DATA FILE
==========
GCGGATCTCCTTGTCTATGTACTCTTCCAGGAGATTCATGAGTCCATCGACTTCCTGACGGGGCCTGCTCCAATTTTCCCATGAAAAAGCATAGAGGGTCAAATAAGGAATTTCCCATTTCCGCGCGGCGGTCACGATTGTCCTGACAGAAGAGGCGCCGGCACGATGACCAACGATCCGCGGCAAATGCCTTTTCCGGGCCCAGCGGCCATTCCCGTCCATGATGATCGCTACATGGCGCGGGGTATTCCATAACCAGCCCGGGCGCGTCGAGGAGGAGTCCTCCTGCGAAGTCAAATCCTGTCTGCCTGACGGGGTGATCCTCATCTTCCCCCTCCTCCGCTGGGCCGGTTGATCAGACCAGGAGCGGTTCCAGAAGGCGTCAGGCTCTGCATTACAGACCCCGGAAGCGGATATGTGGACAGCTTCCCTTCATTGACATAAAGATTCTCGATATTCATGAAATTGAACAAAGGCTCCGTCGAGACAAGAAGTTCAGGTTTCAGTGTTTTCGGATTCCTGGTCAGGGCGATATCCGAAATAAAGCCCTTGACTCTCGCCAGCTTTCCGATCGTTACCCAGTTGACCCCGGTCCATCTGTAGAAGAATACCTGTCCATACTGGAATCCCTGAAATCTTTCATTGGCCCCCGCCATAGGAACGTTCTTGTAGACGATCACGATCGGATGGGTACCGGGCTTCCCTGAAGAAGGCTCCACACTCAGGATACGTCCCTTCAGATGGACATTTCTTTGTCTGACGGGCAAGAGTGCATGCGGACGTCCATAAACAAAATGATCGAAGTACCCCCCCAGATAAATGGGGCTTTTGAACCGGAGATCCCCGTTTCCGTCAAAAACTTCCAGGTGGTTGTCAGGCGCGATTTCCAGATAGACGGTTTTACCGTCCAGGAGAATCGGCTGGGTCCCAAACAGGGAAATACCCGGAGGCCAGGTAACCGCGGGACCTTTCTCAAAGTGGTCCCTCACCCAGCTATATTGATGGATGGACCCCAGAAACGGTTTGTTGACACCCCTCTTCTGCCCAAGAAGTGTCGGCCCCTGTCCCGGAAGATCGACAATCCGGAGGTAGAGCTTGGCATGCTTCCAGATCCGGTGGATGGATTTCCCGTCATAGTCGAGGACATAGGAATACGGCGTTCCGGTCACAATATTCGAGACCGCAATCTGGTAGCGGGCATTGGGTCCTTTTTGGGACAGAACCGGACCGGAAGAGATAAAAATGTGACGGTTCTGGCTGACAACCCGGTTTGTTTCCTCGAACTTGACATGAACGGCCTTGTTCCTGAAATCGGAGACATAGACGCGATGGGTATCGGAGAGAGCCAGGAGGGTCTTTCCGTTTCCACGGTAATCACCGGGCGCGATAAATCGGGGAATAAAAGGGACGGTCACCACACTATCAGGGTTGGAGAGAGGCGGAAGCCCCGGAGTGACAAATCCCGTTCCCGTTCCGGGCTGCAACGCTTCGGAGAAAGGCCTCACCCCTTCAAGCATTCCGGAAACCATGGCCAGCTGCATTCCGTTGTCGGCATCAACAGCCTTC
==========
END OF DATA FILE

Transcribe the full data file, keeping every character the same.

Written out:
GCGGATCTCCTTGTCTATGTACTCTTCCAGGAGATTCATGAGTCCATCGACTTCCTGACGGGGCCTGCTCCAATTTTCCCATGAAAAAGCATAGAGGGTCAAATAAGGAATTTCCCATTTCCGCGCGGCGGTCACGATTGTCCTGACAGAAGAGGCGCCGGCACGATGACCAACGATCCGCGGCAAATGCCTTTTCCGGGCCCAGCGGCCATTCCCGTCCATGATGATCGCTACATGGCGCGGGGTATTCCATAACCAGCCCGGGCGCGTCGAGGAGGAGTCCTCCTGCGAAGTCAAATCCTGTCTGCCTGACGGGGTGATCCTCATCTTCCCCCTCCTCCGCTGGGCCGGTTGATCAGACCAGGAGCGGTTCCAGAAGGCGTCAGGCTCTGCATTACAGACCCCGGAAGCGGATATGTGGACAGCTTCCCTTCATTGACATAAAGATTCTCGATATTCATGAAATTGAACAAAGGCTCCGTCGAGACAAGAAGTTCAGGTTTCAGTGTTTTCGGATTCCTGGTCAGGGCGATATCCGAAATAAAGCCCTTGACTCTCGCCAGCTTTCCGATCGTTACCCAGTTGACCCCGGTCCATCTGTAGAAGAATACCTGTCCATACTGGAATCCCTGAAATCTTTCATTGGCCCCCGCCATAGGAACGTTCTTGTAGACGATCACGATCGGATGGGTACCGGGCTTCCCTGAAGAAGGCTCCACACTCAGGATACGTCCCTTCAGATGGACATTTCTTTGTCTGACGGGCAAGAGTGCATGCGGACGTCCATAAACAAAATGATCGAAGTACCCCCCCAGATAAATGGGGCTTTTGAACCGGAGATCCCCGTTTCCGTCAAAAACTTCCAGGTGGTTGTCAGGCGCGATTTCCAGATAGACGGTTTTACCGTCCAGGAGAATCGGCTGGGTCCCAAACAGGGAAATACCCGGAGGCCAGGTAACCGCGGGACCTTTCTCAAAGTGGTCCCTCACCCAGCTATATTGATGGATGGACCCCAGAAACGGTTTGTTGACACCCCTCTTCTGCCCAAGAAGTGTCGGCCCCTGTCCCGGAAGATCGACAATCCGGAGGTAGAGCTTGGCATGCTTCCAGATCCGGTGGATGGATTTCCCGTCATAGTCGAGGACATAGGAATACGGCGTTCCGGTCACAATATTCGAGACCGCAATCTGGTAGCGGGCATTGGGTCCTTTTTGGGACAGAACCGGACCGGAAGAGATAAAAATGTGACGGTTCTGGCTGACAACCCGGTTTGTTTCCTCGAACTTGACATGAACGGCCTTGTTCCTGAAATCGGAGACATAGACGCGATGGGTATCGGAGAGAGCCAGGAGGGTCTTTCCGTTTCCACGGTAATCACCGGGCGCGATAAATCGGGGAATAAAAGGGACGGTCACCACACTATCAGGGTTGGAGAGAGGCGGAAGCCCCGGAGTGACAAATCCCGTTCCCGTTCCGGGCTGCAACGCTTCGGAGAAAGGCCTCACCCCTTCAAGCATTCCGGAAACCATGGCCAGCTGCATTCCGTTGTCGGCATCAACAGCCTTC